JACKSONVILLE, Fla. — Concerns over low vaccine turnout at federally run sites are leading to questions over vaccine hesitation by members in underserved communities.
One of the biggest problems prior to the creation of these sites was increasing access to the vaccine. Now that these sites are up and running in underserved communities, the turnout is still incredibly low.
Doctors from UF Health Jacksonville tell Action News Jax part of the issue could be mistrust of the vaccine.
“A lot of people are worried about side effects, that’s what I’m seeing in my clinics,” said Dr. Ross Jones. “I think that translates to the broader communities.”
On the first day of vaccine distribution, the two new sites did 123 vaccines in total. 114 at Normandy Community Center, and nine at the Hammond Senior Center.
Approximately 150 people were vaccinated at Normandy on the second day, with just a slight increase to 29 at Hammond.
Dr. Jones says there’s still hesitation in underserved and minority communities, and that education should be a never-ending effort.
“What we’ve seen is COVID by itself, without this vaccine, is much worse. This definitely hurt communities of color the worst,” Dr. Jones said. “We’re more likely to be hospitalized and die from it. That’s one more reason to get the vaccine. We want to keep our families safe and return to normal – we must get the vaccine.”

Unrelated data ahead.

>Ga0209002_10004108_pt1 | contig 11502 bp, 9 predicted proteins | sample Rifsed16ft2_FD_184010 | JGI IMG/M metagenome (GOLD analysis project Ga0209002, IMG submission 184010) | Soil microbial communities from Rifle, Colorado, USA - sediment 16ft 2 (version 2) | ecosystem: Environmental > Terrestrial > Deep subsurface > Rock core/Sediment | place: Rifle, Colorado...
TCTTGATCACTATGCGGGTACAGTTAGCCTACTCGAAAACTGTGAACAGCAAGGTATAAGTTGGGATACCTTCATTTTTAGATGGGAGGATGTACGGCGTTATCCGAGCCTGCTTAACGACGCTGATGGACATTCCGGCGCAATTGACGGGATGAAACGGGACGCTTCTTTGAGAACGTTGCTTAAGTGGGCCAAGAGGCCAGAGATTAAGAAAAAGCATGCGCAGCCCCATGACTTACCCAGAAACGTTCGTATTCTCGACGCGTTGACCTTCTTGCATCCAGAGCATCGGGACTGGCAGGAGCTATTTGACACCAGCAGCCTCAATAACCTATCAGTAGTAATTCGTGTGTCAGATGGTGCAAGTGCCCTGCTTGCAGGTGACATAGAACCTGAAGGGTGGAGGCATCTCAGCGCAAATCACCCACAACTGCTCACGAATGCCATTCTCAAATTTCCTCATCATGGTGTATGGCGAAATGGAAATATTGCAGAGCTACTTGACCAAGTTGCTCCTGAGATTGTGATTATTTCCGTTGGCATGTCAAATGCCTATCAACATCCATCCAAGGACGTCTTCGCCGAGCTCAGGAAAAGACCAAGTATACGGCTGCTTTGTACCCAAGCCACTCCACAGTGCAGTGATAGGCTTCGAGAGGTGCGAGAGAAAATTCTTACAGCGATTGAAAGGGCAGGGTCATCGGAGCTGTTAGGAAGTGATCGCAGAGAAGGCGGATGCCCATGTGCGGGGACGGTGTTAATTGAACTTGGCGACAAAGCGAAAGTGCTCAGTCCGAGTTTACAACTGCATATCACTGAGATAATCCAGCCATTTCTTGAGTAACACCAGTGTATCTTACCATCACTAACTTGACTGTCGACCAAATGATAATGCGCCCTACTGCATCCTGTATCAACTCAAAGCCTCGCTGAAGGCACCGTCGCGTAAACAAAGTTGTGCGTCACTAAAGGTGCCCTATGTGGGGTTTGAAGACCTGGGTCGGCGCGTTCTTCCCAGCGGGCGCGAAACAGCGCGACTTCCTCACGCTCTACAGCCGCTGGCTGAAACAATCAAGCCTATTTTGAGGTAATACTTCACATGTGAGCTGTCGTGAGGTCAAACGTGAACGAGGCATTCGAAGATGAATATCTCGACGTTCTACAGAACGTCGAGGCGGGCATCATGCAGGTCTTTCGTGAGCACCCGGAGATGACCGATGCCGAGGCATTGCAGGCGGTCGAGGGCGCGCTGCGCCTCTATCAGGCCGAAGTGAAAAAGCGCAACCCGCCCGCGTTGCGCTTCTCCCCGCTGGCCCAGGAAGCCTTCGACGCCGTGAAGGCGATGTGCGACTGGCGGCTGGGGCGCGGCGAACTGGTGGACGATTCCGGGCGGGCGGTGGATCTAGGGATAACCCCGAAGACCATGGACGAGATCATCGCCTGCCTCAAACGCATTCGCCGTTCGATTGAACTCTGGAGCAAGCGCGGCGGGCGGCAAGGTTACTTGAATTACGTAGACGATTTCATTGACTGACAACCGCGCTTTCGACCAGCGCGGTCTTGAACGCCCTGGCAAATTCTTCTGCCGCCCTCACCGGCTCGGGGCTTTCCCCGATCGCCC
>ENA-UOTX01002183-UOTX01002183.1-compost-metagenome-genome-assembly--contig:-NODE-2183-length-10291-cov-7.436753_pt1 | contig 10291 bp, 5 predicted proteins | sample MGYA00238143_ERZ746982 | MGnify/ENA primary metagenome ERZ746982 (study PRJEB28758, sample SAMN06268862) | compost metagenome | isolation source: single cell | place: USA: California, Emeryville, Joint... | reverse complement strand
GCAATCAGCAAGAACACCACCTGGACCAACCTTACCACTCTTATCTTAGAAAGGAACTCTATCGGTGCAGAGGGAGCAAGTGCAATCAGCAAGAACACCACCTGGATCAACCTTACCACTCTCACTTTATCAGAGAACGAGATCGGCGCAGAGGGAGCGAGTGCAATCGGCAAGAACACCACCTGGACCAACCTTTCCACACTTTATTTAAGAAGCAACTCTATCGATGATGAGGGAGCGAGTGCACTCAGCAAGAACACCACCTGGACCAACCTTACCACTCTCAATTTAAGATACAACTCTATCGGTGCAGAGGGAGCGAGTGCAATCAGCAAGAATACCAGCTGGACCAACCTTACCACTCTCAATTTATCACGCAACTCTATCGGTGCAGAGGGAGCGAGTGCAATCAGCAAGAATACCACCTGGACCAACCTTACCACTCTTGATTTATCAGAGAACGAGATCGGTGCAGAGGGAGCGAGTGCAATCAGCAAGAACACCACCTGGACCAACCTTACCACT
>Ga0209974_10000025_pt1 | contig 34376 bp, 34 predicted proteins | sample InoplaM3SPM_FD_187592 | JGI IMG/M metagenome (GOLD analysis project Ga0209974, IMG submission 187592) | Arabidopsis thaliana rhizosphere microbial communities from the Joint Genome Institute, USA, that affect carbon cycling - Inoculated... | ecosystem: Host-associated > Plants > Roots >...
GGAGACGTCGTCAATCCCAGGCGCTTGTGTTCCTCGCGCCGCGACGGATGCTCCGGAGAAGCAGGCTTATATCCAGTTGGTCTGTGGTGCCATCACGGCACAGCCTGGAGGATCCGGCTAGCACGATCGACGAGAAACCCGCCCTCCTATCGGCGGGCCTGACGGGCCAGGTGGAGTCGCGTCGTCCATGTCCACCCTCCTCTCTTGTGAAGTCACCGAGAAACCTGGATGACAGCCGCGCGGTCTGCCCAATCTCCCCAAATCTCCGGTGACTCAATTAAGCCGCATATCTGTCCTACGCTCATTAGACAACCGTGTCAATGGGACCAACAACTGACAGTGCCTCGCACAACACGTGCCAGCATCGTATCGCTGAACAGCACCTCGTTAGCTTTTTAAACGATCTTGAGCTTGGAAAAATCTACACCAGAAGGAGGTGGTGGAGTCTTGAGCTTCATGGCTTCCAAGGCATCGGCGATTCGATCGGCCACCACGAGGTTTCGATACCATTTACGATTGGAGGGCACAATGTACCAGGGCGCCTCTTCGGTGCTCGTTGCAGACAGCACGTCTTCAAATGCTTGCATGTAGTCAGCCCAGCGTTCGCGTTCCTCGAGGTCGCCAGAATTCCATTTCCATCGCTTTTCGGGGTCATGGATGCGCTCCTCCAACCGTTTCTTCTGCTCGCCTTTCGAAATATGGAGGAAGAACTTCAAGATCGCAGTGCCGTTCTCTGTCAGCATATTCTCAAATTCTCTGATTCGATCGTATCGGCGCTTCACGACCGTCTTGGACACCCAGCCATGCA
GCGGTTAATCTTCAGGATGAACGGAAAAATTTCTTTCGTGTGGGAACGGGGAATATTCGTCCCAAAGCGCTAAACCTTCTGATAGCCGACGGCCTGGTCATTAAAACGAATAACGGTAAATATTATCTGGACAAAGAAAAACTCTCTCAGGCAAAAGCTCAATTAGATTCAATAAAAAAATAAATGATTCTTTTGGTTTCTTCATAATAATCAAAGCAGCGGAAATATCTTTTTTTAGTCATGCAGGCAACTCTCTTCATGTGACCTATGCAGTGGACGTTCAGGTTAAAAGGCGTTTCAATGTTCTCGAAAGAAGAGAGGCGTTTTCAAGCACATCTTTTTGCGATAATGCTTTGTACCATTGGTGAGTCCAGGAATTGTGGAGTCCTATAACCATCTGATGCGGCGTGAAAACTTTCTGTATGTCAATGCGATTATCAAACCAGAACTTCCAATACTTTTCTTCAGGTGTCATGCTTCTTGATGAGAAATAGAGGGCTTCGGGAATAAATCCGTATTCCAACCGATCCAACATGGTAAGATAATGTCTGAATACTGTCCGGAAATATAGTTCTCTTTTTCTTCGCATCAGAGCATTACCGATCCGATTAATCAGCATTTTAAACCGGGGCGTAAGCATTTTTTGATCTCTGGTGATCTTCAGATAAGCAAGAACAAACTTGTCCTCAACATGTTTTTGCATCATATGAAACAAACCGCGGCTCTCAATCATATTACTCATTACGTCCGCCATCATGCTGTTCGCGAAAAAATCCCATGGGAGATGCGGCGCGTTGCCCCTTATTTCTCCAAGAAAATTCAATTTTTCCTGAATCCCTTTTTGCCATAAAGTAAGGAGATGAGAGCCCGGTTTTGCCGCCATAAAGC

According to the Florida Department of Health, Duval County has vaccinated a total of 133,432 people. Of that number, over 76,000 are white, while just over 21,000 are black.
One man who got vaccinated at Normandy said it was a breeze.
“I went in there, sat in the chair, she wiped my arm with alcohol and gave me the shot,” he said.
Dr. Jones says side effects won’t be the same for everybody. Continuing education on the vaccine is essential in the community. He added that people who get the vaccine need to have conversations with family members and those they trust, and let them know about their experience.
Cox Media Group